Which rope clamps are there?
Rope clamps are indispensable when climbing on a rope. They make ascending and descending much easier and have become indispensable for many rope climbers. Without rope clamps, the ascent becomes a huge physical act. In addition, they also serve as a necessary safeguard against falls.
Important to know
A rope clamp is also called a rope clamp and is used as climbing equipment. It allows the climbing rope to slide in the climbing direction and blocks it in the other direction, thanks to built-in teeth.
There are a total of four different types of rope clamps, which are distinguished:
- Hand rope clamp,
- Chest ascender,
- Foot ascender
- Auxiliary rope clamp.
They mainly differ in their different functions:
Secure against falls: Hand ascenders and Chest ascenders
Pure climbing aids: Foot ascenders and makeshift crampons.
The areas of application of a rope clamp are very versatile. You can use them for “jümarn” (climbing with two rope clamps), as a belay for building a pulley or for solo climbing (only for very experienced climbers).este Rope Clamp: Shopping Guide and Recommendations (06/22)
What is a suitable riser clamp for you?
We help you find the perfect rope dock. To do this, we compared manual crampons, chest crampons, foot crampons and makeshift crampons and listed their respective advantages and disadvantages.
A hand rope clamp is now considered a "must have" for rope climbers. With the help of this rope clamp you can "jümarn", i.e. rope yourself up with two hands rope clamps. You attach one rope clamp to your harness and the other to the sling that you climb through with your foot.
You can mainly use this rope clamp to ascend on the rope. It forms your “safety backup” and is therefore part of your chain of protection. It makes your ascent easier by ensuring that you can pull up with little effort. It's also easy to use.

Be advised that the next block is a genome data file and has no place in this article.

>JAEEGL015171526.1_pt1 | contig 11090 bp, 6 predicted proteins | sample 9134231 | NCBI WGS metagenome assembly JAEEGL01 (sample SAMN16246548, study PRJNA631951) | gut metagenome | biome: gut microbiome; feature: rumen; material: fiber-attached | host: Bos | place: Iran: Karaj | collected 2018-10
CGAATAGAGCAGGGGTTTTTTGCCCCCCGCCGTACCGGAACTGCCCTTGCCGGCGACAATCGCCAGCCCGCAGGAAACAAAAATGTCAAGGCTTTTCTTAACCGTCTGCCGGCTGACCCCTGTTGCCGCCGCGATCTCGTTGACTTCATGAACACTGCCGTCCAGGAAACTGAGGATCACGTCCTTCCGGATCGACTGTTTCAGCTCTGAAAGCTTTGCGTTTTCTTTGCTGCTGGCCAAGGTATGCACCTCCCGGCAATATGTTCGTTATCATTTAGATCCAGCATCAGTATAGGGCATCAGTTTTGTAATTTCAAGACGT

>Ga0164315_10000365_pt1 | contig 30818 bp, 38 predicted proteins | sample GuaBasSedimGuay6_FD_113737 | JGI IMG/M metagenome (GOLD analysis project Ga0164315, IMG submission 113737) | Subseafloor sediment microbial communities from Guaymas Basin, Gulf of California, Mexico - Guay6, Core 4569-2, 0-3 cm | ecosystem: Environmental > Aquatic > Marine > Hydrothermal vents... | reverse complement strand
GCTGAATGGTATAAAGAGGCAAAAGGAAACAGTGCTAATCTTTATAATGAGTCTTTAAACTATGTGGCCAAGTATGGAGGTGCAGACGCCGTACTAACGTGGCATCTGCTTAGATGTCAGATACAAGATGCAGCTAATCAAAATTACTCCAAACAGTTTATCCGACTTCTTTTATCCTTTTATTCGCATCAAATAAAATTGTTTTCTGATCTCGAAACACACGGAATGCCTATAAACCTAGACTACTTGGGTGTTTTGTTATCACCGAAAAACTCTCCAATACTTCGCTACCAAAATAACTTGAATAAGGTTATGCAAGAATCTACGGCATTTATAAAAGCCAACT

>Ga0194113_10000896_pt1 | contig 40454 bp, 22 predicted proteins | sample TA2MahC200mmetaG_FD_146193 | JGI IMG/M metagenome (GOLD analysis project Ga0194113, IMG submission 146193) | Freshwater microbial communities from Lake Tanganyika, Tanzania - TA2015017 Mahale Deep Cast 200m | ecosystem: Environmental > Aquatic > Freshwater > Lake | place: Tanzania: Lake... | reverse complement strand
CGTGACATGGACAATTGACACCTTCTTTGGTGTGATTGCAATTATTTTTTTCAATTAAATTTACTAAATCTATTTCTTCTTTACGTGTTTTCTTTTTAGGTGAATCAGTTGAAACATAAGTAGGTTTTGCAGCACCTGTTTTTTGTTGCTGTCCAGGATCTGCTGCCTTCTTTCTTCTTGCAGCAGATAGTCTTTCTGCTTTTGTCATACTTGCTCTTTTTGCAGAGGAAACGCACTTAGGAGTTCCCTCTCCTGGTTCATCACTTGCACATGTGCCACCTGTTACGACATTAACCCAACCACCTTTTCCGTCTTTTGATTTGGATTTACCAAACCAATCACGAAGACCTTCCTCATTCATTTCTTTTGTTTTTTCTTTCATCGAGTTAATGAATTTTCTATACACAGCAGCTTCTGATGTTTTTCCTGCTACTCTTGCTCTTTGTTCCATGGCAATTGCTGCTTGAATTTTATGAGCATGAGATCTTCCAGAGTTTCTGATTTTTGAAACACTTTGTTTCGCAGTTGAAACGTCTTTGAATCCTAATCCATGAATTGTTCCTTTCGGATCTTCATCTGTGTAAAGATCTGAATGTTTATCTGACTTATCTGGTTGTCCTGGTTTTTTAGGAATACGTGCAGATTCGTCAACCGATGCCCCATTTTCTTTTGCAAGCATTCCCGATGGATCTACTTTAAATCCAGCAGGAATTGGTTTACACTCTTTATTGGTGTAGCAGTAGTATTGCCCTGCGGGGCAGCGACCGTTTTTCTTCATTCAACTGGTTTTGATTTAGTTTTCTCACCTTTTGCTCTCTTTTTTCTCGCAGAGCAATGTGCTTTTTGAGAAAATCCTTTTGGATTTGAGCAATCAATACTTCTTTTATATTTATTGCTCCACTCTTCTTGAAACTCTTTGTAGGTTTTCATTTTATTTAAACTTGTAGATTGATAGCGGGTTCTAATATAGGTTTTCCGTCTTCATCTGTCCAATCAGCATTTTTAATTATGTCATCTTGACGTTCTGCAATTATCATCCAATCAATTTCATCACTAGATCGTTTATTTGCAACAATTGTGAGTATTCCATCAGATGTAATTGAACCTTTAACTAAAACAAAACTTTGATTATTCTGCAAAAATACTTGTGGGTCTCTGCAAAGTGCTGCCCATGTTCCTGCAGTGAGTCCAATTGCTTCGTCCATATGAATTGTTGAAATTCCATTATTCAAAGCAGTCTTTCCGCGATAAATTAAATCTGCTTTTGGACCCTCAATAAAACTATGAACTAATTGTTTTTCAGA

- Part of the belay chain
- makes takeoff easier
- easy to handle
- too uncertain as an independent belay chain
- its use requires practice
A disadvantage is that an independent hand climber is too uncertain as a belay function. It is better to use a second rope clamp and/or a Prusik (special clamp knot) in addition to the hand rope clamp. Moreover, using such a rope clamp requires some practice, because you have to open it with one hand during use.
You connect a chest rope clamp directly to your climbing harness. It gets its name from the fact that it sits exactly at the level of the chest.
The main advantage of a chest climber is that it can protect you from falling, compared to a toe climber, i.e. it can be counted as part of the safety chain, just like the hand climber. A chest climber is not really necessary for the actual ascent, because you can also use your abseil device for it. However, it is much easier and faster with such a crampon.
- Part of the belay chain
- makes takeoff easier
- Complex conversion of the descender
- The biggest disadvantage of such a rope clamp is that you have to convert your descender quite extensively to use a breast rope clamp. This is not easy, especially for beginners.
A foot climber is not part of a belay chain, but is attached directly to your foot and is used purely as a climbing aid. If you want to buy a foot ascender, you should always have a hand ascender, chest ascender or other means of protection with you when climbing.
He can e.g. used as support on long climbs. It is also a good aid when using special climbing techniques, such as climbing stairs.
- Lighting on long climbs
- support in the use of special climbing techniques